Date : November 15th, 2015
The opportunity for this trip came about through FSA’s work with Surf Lifesaving Australia & drowning prevention in Fiji dating back to October 2011. The invitation came from RNLI – Royal National Lifeboats Institute, who ran the course. Funding for our participation was provided by the Princess Charlene Trust of Monaco.
Godfrey Eaton and John Philp were first flown to the island of Penang in Malaysia for the three day World Conference on Drowning Prevention beginning 4th November, 2015. The conference is an annual event run by the International Life-saving Federation (ILS) which is headquartered in Belgium. Fiji became a full member of the ILS on January 1st, 2016 through the Water Safety Council of Fiji (WSCF) for which the FSA is a founding member. The WSCF mission is to reduce drowning in Fiji through education, advocacy, appropriate interventions, advocating for public beach access & facilities, and the development of a beach culture in Fiji.
We flew into the Penang Island international airport at the very southern tip of the island. The conference venue was the stately Equatorial Hotel just 10 mins drive north of the airport.
The conference itself was very interesting. There were over two hundred presentations over the three days from 65 countries. Topics ranging from the latest scientific research on resuscitation, to pool signage, optimal design of buoy type GPS drifters for measuring rip currents, the history of beach lifeguarding, and the transfer of best practices from big wave surfing to beach rescue services. Because we couldn’t possibly cover all of the presentations the Fijian contingent would meet each morning and split up in order to cover every session – we would then meet back in the afternoon to compare notes. Joining Godfrey and JP were Kathryn Murray from the WSCF and Dr James Kalougivaki – the Fiji Police Force Head Pathologist.
At the Conference JP delivered two papers on behalf of the Water Safety Council of Fiji.
After the Conference we had a day to relocate to the northern resort area of Batu Feringgi on Penang Island (The Lost Paradise Resort) which was to become our home for the next two weeks. Our bus drove us up there with all the other participants from eleven countries around southeast Asia + Kenya.
The course was run very very well by passionate staff from the RNLI using the latest teaching techniques. They would keep each class short, less than 45 minutes as they told us the human brain begins to switch off after this time. All of the teachers would use innovate ways to keep us alert & John Powell was a favourite with his dogs in wigs gig which would always catch the sleepy ones out in class!
Some of us found that the course dragged on a bit as it was designed for people who learned in English as a second language and our prior business experience covered the business development lessons well.
Penang was hot and humid, and one had to devise methods to keep cool. The resort was as close to the ocean as you could image. Unfortunately the ocean was not so clean and we were disappointed that we could not swim each day off the white sand beach. The resort swimming pool became our quick way to cool off.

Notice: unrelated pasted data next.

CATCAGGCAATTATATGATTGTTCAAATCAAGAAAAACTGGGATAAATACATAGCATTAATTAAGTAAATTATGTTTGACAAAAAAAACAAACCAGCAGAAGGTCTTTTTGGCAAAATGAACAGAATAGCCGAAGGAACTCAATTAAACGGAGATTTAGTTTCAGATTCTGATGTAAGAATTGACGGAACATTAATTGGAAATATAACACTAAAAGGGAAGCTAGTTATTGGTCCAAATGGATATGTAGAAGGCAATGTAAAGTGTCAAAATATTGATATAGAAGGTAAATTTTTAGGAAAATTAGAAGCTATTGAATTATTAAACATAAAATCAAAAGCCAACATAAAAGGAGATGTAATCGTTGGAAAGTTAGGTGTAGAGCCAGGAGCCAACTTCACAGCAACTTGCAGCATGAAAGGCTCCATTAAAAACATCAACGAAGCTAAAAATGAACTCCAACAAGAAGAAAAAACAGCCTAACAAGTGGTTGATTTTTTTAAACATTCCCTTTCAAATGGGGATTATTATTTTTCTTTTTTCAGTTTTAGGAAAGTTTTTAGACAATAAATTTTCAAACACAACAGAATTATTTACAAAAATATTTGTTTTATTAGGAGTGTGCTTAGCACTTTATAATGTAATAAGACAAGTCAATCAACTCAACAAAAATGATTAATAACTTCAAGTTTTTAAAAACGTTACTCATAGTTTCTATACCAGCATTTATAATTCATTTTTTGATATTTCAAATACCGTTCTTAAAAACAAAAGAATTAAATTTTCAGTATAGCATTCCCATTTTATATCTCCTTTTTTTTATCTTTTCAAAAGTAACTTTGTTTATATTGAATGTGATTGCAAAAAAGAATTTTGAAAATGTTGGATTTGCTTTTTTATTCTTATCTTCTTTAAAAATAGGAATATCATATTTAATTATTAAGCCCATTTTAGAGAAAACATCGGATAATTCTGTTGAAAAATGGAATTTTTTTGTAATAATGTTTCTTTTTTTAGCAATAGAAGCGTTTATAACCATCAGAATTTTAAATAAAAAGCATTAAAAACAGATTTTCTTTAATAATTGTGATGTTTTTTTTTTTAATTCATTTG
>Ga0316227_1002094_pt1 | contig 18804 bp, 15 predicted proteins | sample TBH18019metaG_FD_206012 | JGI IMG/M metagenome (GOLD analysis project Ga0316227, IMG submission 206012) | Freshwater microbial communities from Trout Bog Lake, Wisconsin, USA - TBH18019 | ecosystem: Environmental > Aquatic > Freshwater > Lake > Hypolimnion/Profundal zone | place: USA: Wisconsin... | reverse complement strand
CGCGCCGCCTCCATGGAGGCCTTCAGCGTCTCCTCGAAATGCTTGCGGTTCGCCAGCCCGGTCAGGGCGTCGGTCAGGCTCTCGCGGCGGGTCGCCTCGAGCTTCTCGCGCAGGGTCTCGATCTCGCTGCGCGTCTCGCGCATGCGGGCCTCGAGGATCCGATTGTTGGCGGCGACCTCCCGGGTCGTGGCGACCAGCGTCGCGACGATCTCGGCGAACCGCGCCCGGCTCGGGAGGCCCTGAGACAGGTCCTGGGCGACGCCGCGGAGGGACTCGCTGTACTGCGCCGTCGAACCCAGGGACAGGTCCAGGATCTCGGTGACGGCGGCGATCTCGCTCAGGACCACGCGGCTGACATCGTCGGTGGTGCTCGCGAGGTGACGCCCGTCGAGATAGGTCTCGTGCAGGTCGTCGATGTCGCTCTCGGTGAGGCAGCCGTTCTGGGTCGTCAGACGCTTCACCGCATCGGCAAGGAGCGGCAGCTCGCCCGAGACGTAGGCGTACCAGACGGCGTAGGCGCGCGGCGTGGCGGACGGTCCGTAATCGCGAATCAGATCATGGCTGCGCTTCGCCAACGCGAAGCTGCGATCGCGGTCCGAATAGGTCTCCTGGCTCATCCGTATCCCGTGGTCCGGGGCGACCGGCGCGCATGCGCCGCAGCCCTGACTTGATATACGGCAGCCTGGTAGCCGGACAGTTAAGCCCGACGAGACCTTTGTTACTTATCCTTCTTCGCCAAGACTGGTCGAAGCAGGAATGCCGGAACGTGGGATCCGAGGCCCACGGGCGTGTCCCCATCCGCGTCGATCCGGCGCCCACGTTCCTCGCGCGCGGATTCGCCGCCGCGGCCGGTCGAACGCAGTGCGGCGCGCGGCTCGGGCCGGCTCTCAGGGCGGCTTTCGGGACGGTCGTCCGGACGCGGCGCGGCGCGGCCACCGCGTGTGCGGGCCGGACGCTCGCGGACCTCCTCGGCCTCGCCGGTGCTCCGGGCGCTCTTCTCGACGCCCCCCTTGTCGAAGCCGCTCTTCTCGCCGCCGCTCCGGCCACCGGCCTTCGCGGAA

Malaysian curries accompanied every meal, and the food in Penang all around was incredible and lived up to the hype you’ll read online. The local Penang attendees at the course adopted Godfrey and I and we have made lifelong networks in lifesaving through them and the other Asian and African lifesavers at the course. The daily routine did become hard work though. Everyone lived in shared room accommodation. It was like being in boarding school! Godfrey Eaton and John Philp both took time off from their jobs without pay to attend the course. Flights, accommodation, and food were covered. We took care of incidentals.
So what did we gain from the trip?
The RNLI curriculum is designed for Future Leaders in Lifesaving. It provides a custom built course for those who don’t speak English as a first language. It also provides a network of people around the world who support each other in lifesaving in their respective countries. The Emerging Leaders alumni are actually encouraged to teach the course in later years.
One of the key outcomes for Fiji was that we were able to complete the formal application to the Fiji Government Lands Department for the setting up of a lifesaving club at Natadola Beach.
There were two main streams offered in Penanag : Flood Safety, and Beach Safety. Godfrey took the later, and the JP the Flood Safety Management course so we would cover all bases.
JP presented the two papers at the World Drowning Prevention conference one of which Fiji won 1st prize from 231 papers presented from 65 countries. A great nod for Fiji, and recognition of the sterling research work done by Kathryn Murray for the Council. As a result Fiji has been offered financial and technical assistance from four international bodies – the most high profile of which is the World Health Organisation which is funding a major national Forum for drowning prevention stakeholders in Fiji in the second quarter of 2016 from which will emerge a national Policy + a National Drowning Prevention Plan – Fiji’s first ever. This is a big step for Fiji as it shows that our Government is embracing drowning prevention as a committed partner.
As some may be aware the drowning toll effect is mainly on iTaukei toddlers and males engaged in risk behaviour.
JP received certificates in : Flood Safety, First Aid – Trainer/Assessor, & the Organisational Leadership Course. Godfrey received the same except his first one was for Beach Safety.